The data is outlined in a report entitled The Making of Good Men and Women by Women�s Health and Family Services that responds to youth violence in the home.
The report said that out of the 2013 offences reported, 1416 were reported as assault and 181 as sexual assault. The rest made up deprivation of liberty, threatening behaviour and robbery.
�These numbers are only an indication of domestic and family violence perpetrated by youth that have been reported and it would be difficult to measure the true extent of youth violence in the home as most assaults and offences go unreported,� the report said.
WHFS head of strategic operations and Como resident Fiona Reid was responsible for bringing government and non-government agencies together to form the working group who created the report.
�We wanted to find out the situation in WA and find out what was actually happening,� she said.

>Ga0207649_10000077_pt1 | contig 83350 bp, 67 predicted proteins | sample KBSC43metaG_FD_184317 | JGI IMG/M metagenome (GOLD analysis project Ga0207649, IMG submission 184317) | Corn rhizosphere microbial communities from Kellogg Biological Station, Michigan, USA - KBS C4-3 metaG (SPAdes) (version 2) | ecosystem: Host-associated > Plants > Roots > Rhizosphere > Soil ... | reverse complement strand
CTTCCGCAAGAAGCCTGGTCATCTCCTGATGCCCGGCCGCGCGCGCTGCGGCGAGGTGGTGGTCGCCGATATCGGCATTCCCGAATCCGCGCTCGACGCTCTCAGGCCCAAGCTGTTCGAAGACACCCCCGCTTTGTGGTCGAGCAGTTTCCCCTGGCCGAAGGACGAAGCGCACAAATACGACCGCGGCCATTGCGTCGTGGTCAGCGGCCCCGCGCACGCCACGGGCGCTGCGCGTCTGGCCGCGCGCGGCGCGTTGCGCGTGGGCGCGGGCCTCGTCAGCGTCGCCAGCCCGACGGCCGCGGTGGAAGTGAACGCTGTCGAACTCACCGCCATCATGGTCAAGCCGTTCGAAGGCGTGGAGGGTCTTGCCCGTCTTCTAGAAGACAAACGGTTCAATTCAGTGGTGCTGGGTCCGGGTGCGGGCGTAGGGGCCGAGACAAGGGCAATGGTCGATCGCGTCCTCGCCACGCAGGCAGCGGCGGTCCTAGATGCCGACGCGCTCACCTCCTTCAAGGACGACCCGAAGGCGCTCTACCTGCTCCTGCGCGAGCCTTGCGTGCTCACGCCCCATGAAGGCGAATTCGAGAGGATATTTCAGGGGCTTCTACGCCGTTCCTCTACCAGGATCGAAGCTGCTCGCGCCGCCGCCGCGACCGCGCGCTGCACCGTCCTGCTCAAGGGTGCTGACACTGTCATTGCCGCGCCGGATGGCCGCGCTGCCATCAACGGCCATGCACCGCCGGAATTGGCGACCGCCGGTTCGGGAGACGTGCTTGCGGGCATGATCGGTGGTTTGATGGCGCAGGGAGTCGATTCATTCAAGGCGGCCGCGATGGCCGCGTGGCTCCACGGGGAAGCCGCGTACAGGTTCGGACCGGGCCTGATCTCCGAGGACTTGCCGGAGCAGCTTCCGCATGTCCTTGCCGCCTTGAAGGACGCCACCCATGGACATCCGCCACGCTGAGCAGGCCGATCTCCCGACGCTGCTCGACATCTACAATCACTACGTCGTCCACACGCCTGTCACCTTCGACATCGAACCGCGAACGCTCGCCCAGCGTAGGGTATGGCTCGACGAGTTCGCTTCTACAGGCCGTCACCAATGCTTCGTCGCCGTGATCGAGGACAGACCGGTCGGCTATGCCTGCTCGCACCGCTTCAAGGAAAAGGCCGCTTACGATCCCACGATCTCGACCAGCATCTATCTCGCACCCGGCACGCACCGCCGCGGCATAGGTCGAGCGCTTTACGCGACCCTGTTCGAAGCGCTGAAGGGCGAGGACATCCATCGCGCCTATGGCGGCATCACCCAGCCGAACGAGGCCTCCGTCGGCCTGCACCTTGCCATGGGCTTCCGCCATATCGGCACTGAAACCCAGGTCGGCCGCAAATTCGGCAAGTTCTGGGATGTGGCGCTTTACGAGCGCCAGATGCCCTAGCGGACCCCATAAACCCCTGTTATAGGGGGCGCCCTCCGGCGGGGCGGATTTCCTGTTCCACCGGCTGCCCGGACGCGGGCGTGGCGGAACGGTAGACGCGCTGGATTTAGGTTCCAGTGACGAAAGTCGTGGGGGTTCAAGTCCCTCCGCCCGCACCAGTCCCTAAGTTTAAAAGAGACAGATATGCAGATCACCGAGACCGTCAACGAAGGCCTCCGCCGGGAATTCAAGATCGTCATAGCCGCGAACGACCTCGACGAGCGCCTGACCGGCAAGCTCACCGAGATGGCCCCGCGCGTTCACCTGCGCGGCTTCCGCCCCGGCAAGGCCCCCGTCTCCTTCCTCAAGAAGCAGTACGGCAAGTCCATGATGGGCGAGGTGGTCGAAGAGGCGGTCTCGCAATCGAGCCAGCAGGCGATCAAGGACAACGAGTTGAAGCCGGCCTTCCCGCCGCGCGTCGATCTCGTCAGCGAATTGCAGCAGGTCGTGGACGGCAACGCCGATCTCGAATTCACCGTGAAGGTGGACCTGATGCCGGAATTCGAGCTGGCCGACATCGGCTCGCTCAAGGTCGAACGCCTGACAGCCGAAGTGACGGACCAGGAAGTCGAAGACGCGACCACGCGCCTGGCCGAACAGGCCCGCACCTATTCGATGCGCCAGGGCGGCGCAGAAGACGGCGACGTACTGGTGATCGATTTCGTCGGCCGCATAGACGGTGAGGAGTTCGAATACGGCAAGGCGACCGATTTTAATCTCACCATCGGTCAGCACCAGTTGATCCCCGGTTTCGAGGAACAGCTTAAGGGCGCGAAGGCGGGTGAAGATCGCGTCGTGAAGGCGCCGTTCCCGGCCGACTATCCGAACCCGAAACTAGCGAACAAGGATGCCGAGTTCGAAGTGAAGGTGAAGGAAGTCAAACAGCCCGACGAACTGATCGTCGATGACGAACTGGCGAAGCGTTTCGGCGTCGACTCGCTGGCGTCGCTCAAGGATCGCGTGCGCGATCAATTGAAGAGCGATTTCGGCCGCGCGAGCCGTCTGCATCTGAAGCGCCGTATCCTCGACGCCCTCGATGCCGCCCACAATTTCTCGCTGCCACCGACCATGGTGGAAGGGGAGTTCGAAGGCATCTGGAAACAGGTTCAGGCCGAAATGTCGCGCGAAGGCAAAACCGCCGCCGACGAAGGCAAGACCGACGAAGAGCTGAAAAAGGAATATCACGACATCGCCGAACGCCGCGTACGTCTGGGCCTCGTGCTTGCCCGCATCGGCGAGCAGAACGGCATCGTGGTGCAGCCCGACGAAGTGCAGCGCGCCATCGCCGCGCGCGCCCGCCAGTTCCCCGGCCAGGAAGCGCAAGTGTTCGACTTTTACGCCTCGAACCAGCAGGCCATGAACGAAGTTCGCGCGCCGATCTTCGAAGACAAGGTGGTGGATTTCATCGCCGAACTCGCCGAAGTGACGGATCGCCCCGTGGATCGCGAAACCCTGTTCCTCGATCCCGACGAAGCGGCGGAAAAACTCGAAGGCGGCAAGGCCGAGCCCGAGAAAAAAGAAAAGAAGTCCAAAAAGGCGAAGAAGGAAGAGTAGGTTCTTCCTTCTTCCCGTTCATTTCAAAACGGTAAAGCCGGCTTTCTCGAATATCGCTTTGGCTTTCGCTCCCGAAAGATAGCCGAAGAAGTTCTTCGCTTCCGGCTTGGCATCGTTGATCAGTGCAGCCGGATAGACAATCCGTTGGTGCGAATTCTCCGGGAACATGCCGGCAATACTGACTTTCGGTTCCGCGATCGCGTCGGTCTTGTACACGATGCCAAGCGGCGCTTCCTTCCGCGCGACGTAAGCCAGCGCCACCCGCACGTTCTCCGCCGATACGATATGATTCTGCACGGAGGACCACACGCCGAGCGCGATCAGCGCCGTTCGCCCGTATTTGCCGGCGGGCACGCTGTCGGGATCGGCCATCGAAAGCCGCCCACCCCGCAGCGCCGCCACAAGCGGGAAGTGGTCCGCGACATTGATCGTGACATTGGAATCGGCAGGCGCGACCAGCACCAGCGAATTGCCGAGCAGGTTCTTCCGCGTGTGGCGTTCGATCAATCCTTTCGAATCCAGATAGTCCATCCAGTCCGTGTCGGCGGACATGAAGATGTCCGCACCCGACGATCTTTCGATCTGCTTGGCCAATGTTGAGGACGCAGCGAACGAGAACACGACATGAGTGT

�We also wanted to find out what works and what other people were doing.�
The mission of the working group was to provide leadership to reduce youth violence in the home and its impacts on families and communities by instigating community forums, best practice advocacy, policy development and highlight future research initiatives.
Ms Reid said the group hopes that by putting together the report, it would get the issue on the public agenda.
Child Protection Minister Helen Morton said she shared the concerns of WHFS and the need to address the more invisible aspect of domestic and family violence.
�The State Government�s strong commitment to tackling youth violence in the home is reflected in Western Australia�s Family and Domestic Violence Prevention Strategy to 2022,� she said.
�The strategy has a clear focus on young people, which includes prevention and early intervention initiatives aimed at promoting healthy relationships.
�The focus on young people is critical in combating the inter-generational cycle of family and domestic violence.�